as Consumer Reports said that our diet is entirely adequate,
and that they tested McDonald's and other fast foods and found
that, based on the numbers of the RDA, that B-vitamins were at
best useless and at worst can do some harm. So my question is,
how do you know what I need and can you test me? Or is there
a place I go to get tested, because I don't want to take something
without knowing exactly what my needs are.
Bennett: I can understand what you're saying because there
lot of confusion in the marketplace. I remember my clerk talking
to me about you when you had left because you had an awful lot
questions. I understand that you're an athlete, a triathlon competitor.
Well, your needs probably might be greater than a lot of other
people's needs. You're talking about some of the high-potency
vitamins that you are maybe a little afraid of. They said that
you didn't think you were getting the proper diet, that you get
up early in the morning and don't eat breakfast. What you may
want to do is just gradually work into some of these. Don't take
ten vitamins all at one time because maybe your system is not
ready for them. You may want to start with multiple vitamins
today and possibly additional C and additional E that you have
here. And after two days, maybe add this amino acid to it along
with it and try to build up. Just don't jump into it all at once.
Does that make sense?
Skeptic #1: Yes, it does. It's just a little different than
the advice I was given initially . . . The main question about
it all is basically how do I tell what exactly my nutrition needs
Peterson: There are many tests. We can channel you to some
doctors that we work with, or we have a clinical lab where you
can have evaluations done for blood, hair analysis, and we have
two doctors' offices that work with us. We'd be glad to refer
you to them.
* * * * *
Skeptic #2: My friends take vitamins, but I don't think I
need them. I eat well, exercise and get enough rest every night.
I have some stress on the job site, but I cope with everything.
Do I need to take vitamins? . . .
Peterson: Do your friends eat as well as you do?
Skeptic #2: I think so.
Peterson: Since your friends' indication that they feel better
when taking vitamins has raised the question in your mind, perhaps
you should try a B-complex when you have a stress situation arising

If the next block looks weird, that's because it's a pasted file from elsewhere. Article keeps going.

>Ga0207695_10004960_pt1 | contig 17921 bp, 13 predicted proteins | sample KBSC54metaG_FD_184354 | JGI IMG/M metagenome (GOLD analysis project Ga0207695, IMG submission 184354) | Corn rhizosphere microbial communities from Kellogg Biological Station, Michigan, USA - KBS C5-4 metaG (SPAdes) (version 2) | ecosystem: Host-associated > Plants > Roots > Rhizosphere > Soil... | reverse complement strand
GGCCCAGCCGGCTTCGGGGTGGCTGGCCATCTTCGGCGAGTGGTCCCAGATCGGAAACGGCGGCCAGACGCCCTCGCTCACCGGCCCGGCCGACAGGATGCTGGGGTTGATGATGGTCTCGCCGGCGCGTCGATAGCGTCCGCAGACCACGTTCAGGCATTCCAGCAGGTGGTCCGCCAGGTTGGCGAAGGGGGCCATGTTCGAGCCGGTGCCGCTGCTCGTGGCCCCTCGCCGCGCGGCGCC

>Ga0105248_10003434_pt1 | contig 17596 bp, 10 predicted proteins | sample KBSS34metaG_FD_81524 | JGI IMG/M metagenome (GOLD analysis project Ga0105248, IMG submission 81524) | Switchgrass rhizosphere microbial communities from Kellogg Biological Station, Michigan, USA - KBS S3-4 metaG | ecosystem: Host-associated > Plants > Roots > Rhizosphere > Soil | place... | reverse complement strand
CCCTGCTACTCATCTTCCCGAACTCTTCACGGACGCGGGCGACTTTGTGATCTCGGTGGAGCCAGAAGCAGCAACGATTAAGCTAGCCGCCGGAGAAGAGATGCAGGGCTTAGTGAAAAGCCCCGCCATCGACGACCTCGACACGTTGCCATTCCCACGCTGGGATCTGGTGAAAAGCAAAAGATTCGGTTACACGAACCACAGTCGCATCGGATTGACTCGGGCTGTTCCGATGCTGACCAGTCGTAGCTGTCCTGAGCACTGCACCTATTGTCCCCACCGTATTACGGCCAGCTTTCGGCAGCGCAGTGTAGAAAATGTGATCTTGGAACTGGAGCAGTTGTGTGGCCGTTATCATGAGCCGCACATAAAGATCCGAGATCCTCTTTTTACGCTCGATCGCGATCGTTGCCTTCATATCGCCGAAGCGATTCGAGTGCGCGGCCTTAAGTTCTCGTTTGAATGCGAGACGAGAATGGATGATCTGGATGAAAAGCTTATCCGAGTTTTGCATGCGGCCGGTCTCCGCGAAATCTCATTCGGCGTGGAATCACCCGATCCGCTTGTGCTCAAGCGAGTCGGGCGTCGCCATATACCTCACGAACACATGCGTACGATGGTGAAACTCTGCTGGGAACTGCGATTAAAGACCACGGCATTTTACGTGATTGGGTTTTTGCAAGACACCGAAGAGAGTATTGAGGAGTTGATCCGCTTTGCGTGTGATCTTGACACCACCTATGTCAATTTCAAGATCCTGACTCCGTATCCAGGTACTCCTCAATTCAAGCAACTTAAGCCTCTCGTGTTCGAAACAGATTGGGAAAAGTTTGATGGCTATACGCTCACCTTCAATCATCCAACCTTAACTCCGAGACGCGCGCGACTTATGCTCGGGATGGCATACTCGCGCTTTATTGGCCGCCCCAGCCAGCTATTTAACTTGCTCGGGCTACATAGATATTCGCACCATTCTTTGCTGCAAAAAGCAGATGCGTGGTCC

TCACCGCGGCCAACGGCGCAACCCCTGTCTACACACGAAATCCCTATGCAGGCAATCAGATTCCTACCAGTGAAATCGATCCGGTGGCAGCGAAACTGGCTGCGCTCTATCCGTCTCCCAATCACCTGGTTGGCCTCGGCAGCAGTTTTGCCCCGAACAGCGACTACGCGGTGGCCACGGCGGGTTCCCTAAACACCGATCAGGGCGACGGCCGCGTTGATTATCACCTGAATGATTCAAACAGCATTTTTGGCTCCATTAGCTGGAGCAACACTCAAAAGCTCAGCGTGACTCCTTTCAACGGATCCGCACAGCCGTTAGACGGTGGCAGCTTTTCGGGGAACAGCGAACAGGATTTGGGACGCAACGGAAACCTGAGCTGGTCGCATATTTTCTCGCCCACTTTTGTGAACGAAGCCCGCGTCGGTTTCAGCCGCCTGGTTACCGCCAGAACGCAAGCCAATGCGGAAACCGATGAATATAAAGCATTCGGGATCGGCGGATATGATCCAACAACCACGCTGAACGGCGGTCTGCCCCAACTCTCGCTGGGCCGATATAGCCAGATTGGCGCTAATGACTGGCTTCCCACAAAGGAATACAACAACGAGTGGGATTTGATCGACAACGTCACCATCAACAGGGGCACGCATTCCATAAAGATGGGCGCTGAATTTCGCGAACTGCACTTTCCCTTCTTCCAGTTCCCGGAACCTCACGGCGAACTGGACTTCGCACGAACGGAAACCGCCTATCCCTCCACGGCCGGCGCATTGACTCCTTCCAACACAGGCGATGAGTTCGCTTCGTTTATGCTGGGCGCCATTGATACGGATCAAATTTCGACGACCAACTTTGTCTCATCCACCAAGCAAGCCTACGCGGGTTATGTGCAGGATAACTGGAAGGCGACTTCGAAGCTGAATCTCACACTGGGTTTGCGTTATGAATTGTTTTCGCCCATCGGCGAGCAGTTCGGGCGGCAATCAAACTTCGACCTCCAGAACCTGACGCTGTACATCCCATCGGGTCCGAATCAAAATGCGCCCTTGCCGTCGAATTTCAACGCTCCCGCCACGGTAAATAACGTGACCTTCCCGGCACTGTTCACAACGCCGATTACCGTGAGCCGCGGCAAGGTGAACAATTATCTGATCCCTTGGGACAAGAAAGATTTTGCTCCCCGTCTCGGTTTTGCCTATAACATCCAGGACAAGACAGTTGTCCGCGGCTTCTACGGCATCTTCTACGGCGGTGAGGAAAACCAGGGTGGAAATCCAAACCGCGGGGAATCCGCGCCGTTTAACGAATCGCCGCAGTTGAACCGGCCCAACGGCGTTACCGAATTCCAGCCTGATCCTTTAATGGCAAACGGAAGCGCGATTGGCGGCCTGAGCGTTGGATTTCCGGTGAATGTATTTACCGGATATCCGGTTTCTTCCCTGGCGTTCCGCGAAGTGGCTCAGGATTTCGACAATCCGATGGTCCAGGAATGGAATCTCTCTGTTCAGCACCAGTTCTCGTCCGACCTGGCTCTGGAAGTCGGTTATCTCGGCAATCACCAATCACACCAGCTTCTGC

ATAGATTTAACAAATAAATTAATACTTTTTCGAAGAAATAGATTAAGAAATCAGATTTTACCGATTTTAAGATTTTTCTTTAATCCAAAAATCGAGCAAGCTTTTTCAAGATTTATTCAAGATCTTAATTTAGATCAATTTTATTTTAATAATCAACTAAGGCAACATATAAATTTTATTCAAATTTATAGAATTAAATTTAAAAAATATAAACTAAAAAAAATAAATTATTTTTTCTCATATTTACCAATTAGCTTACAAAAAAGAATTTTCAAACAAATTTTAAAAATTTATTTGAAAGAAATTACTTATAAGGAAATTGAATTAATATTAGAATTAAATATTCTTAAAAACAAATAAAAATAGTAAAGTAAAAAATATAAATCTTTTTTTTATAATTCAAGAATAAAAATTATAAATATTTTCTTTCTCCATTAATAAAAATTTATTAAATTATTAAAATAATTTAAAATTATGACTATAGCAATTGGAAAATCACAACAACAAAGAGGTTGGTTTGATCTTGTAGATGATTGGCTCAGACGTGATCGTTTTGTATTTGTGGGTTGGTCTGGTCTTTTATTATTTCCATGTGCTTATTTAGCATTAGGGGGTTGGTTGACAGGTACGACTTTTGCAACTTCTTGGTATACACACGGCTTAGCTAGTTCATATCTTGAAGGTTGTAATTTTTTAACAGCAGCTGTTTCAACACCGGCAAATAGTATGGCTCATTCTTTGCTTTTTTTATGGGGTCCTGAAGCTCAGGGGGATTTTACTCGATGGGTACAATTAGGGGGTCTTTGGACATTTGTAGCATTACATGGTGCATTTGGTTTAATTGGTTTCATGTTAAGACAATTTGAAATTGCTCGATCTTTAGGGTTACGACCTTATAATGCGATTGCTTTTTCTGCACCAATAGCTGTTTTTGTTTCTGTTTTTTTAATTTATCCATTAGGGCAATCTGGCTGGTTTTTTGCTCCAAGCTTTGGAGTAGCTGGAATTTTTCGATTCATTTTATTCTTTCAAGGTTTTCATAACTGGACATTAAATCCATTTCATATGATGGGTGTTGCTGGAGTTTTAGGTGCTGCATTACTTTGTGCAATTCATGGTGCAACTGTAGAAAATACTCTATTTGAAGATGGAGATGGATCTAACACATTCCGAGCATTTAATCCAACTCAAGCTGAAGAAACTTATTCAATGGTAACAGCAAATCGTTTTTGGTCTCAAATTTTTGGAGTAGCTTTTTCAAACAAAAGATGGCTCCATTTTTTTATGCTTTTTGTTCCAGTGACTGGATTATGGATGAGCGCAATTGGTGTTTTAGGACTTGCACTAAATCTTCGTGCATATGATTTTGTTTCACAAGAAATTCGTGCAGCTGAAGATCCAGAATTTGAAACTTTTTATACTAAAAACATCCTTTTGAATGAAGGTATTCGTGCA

and see if that helps you cope better. Then you would have your
own proof. You could also read some of the books related to stress.
Mr. Bennett said he tells customers: "Genetics is very
important . . . stress is very important, pregnancy is very important.
are all reasons that we need supplements. We need probably 60
nutrients every day in our diet to totally feed ourselves properly.
Very few diets out there are accomplishing that."
Bland added that customers who question the need for supplements
can be steered toward nutrient-dense foods in the store by saying,
"That's wonderful. Do you realize we have a whole series
of good foods that can support you in your quest towards healthy
living and high nutrient intake? You're doing a great job, and
we want to reinforce it. Over here is a whole section of organic
foods. If later you have some concerns about vitamins and minerals,
we can talk about it."
When a customer asked why natural C and B-vitamins cost more,
Brodhead replied that the vitamin C in his products is made from
corn by an enzymatic process--"the same process that is
taking place internally in animals when they convert vitamin
C from blood levels of glucose." He claimed that drugstore
products may contain talc, shellac, artificial coloring, flavoring
and preservatives, and may be coated so heavily with carnuba
wax that they "completely pass through the body without
A retailer from the audience said she tells customers that
"perhaps that good diet was true in their grandparents'